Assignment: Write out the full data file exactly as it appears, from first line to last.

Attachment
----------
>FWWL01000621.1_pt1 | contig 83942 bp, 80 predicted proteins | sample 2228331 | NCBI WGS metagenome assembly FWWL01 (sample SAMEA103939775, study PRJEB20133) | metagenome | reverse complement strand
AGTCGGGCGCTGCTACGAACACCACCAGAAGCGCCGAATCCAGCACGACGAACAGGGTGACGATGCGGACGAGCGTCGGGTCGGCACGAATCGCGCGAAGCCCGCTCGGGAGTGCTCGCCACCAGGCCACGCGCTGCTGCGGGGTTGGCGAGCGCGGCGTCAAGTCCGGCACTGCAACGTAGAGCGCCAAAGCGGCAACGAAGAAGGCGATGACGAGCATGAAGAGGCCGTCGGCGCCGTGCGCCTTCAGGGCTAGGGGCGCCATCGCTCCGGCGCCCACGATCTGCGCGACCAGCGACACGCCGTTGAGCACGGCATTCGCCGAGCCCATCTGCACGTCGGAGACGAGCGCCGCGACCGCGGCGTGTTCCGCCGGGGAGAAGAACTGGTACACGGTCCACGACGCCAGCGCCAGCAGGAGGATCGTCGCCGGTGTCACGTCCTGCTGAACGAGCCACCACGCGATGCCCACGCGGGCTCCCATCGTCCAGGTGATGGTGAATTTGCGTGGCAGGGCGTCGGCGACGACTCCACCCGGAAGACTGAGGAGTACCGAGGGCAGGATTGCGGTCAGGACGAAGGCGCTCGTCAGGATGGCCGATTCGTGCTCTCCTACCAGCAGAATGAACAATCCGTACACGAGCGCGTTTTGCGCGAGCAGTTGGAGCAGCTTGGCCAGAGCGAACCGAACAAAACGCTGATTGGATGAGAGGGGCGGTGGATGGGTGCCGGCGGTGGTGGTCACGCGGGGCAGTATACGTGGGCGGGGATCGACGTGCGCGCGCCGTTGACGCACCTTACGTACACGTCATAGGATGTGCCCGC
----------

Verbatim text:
>FWWL01000621.1_pt1 | contig 83942 bp, 80 predicted proteins | sample 2228331 | NCBI WGS metagenome assembly FWWL01 (sample SAMEA103939775, study PRJEB20133) | metagenome | reverse complement strand
AGTCGGGCGCTGCTACGAACACCACCAGAAGCGCCGAATCCAGCACGACGAACAGGGTGACGATGCGGACGAGCGTCGGGTCGGCACGAATCGCGCGAAGCCCGCTCGGGAGTGCTCGCCACCAGGCCACGCGCTGCTGCGGGGTTGGCGAGCGCGGCGTCAAGTCCGGCACTGCAACGTAGAGCGCCAAAGCGGCAACGAAGAAGGCGATGACGAGCATGAAGAGGCCGTCGGCGCCGTGCGCCTTCAGGGCTAGGGGCGCCATCGCTCCGGCGCCCACGATCTGCGCGACCAGCGACACGCCGTTGAGCACGGCATTCGCCGAGCCCATCTGCACGTCGGAGACGAGCGCCGCGACCGCGGCGTGTTCCGCCGGGGAGAAGAACTGGTACACGGTCCACGACGCCAGCGCCAGCAGGAGGATCGTCGCCGGTGTCACGTCCTGCTGAACGAGCCACCACGCGATGCCCACGCGGGCTCCCATCGTCCAGGTGATGGTGAATTTGCGTGGCAGGGCGTCGGCGACGACTCCACCCGGAAGACTGAGGAGTACCGAGGGCAGGATTGCGGTCAGGACGAAGGCGCTCGTCAGGATGGCCGATTCGTGCTCTCCTACCAGCAGAATGAACAATCCGTACACGAGCGCGTTTTGCGCGAGCAGTTGGAGCAGCTTGGCCAGAGCGAACCGAACAAAACGCTGATTGGATGAGAGGGGCGGTGGATGGGTGCCGGCGGTGGTGGTCACGCGGGGCAGTATACGTGGGCGGGGATCGACGTGCGCGCGCCGTTGACGCACCTTACGTACACGTCATAGGATGTGCCCGC